Just like with your engagements, we work hard to meet your needs and expectations….we work hard to make that deal, to earn that revenue that all of us desire to achieve. You as a company give us the spec, we discuss the spec, learn the details of the position, learn the “elevator” pitch so we can properly sell your company’s merits, and only then start the process of finding the candidate. Every spec has a LOT of idiosyncrasies and revisions are somewhat common which makes communication key and absolutely necessary. There is so much back and forth needed to narrow down the parameters of the positions…less placement more routing…candidate does not have synthesis (even though they originally never asked for that), more analog, less layout, we need digital and so on. Companies used to be thrilled to get a top notch candidate that could pick up their particular space…no longer is that the case. Needs are exacting and it is not realistic to expect a recruiter to implicitly understand the total scope, of your company’s particular needs.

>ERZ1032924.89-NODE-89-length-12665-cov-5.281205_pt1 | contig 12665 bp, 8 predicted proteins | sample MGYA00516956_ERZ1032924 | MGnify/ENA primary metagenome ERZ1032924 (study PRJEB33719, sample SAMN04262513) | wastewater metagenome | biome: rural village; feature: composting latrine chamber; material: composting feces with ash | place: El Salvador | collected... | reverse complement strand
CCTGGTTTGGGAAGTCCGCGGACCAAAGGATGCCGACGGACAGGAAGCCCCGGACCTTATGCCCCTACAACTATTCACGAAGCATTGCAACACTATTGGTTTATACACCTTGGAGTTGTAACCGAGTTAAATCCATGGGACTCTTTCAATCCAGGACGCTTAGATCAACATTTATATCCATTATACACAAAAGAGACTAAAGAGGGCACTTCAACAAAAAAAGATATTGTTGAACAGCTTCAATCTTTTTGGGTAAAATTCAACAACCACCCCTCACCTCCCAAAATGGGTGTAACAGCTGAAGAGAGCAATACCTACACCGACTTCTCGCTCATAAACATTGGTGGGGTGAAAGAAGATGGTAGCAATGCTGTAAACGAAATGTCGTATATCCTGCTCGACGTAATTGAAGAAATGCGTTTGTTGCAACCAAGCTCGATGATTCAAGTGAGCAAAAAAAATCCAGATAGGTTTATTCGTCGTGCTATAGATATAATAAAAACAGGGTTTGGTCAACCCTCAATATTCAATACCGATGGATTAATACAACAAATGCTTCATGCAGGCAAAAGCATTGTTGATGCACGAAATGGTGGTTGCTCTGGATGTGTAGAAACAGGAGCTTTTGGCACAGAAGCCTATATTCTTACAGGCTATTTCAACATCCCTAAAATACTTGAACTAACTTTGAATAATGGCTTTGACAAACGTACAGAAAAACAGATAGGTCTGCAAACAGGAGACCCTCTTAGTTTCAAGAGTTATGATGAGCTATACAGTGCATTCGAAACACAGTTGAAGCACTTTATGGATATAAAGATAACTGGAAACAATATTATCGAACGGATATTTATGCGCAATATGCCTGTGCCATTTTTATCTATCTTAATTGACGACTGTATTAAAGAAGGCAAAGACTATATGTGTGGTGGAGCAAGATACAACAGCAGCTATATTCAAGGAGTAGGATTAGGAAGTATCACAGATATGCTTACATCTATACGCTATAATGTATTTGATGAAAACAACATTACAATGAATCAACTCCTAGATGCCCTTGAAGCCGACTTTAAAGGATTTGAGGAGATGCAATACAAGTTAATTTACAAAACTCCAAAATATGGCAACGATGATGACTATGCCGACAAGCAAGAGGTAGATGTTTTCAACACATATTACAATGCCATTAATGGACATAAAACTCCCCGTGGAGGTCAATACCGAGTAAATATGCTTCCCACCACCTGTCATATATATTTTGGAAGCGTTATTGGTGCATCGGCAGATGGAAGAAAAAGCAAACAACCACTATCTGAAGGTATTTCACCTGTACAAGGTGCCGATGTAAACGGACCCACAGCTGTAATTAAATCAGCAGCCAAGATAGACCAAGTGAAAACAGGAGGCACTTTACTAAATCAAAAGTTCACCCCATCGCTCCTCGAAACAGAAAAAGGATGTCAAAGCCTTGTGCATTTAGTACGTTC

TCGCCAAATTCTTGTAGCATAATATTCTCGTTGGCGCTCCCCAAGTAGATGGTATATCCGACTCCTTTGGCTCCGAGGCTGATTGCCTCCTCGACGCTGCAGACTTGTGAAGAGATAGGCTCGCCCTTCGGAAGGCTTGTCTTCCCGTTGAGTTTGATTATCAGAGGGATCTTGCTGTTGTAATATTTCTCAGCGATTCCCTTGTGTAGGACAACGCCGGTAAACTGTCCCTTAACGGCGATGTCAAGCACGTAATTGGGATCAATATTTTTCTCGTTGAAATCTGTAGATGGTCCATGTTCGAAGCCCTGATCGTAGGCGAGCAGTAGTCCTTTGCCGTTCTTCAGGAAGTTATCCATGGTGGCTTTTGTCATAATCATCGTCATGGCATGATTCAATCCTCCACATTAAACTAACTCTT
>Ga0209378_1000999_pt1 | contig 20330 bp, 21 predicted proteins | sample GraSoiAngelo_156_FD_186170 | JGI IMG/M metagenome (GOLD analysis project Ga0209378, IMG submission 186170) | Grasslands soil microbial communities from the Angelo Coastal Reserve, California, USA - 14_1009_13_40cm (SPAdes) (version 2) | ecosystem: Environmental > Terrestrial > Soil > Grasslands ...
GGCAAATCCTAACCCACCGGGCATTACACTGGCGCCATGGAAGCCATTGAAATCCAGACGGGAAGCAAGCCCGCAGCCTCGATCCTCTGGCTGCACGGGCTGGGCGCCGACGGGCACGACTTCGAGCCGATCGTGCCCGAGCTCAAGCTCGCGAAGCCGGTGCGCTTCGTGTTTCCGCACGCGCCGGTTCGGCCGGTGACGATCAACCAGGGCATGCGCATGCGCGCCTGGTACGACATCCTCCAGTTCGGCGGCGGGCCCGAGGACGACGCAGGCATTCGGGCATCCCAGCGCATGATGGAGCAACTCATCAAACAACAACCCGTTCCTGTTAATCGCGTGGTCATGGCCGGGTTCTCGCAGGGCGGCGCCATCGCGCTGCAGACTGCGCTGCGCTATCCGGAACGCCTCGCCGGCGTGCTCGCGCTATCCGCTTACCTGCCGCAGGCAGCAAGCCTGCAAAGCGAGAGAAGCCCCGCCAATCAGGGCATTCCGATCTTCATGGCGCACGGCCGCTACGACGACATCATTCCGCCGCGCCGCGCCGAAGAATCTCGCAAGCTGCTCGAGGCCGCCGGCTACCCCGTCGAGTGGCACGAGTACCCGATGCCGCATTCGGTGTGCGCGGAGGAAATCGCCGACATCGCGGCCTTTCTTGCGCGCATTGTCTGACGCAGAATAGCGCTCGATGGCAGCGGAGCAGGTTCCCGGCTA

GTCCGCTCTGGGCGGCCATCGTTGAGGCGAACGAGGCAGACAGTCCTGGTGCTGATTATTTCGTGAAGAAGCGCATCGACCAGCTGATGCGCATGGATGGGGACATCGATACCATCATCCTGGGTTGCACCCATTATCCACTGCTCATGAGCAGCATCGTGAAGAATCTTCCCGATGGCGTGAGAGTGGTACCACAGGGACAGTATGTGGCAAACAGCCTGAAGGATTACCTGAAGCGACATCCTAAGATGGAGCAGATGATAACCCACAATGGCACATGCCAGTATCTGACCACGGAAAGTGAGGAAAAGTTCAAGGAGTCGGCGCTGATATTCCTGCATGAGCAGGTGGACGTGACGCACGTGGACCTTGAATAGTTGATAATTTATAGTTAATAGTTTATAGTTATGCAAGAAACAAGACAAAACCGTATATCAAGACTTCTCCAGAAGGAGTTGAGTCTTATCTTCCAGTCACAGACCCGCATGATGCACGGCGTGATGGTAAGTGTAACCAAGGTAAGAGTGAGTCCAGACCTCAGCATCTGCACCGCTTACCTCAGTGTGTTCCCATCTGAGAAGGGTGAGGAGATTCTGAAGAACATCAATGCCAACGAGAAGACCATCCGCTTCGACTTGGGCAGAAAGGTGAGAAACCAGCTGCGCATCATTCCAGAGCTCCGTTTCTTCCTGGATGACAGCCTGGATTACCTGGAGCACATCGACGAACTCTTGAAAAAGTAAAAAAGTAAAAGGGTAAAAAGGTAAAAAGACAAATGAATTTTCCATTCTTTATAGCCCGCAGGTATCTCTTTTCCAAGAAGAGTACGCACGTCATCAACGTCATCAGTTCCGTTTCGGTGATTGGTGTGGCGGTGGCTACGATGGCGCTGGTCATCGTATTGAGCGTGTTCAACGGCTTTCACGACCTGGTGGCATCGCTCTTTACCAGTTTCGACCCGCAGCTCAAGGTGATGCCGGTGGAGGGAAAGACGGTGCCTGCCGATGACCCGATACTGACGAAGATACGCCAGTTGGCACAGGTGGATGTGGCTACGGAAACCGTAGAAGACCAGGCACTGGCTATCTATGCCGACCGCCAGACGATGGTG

To wrap this up, let me briefly explain the process of the work that goes into finding a few good candidates, as I am quite sure most have no idea. Typically, it takes days, more likely weeks and as I said, even months to READ hundreds and more likely thousands of resumes to find a few qualified candidates worthy enough to actually present. In addition, we can spend thousands of dollars in Job listings searching for folks that fit that exact bill. It is only after we have identified those few prospects that the real work starts…contacting the client and staying on them until they respond, getting their resume and then talking to them about the position, the company and vetting them on all the particulars, hoping they are still interested in the position, the company, and the comp, and meet all the specification of the company. Or disqualifying them because they do not. This is all before submitting, which is where the most attention by all is needed.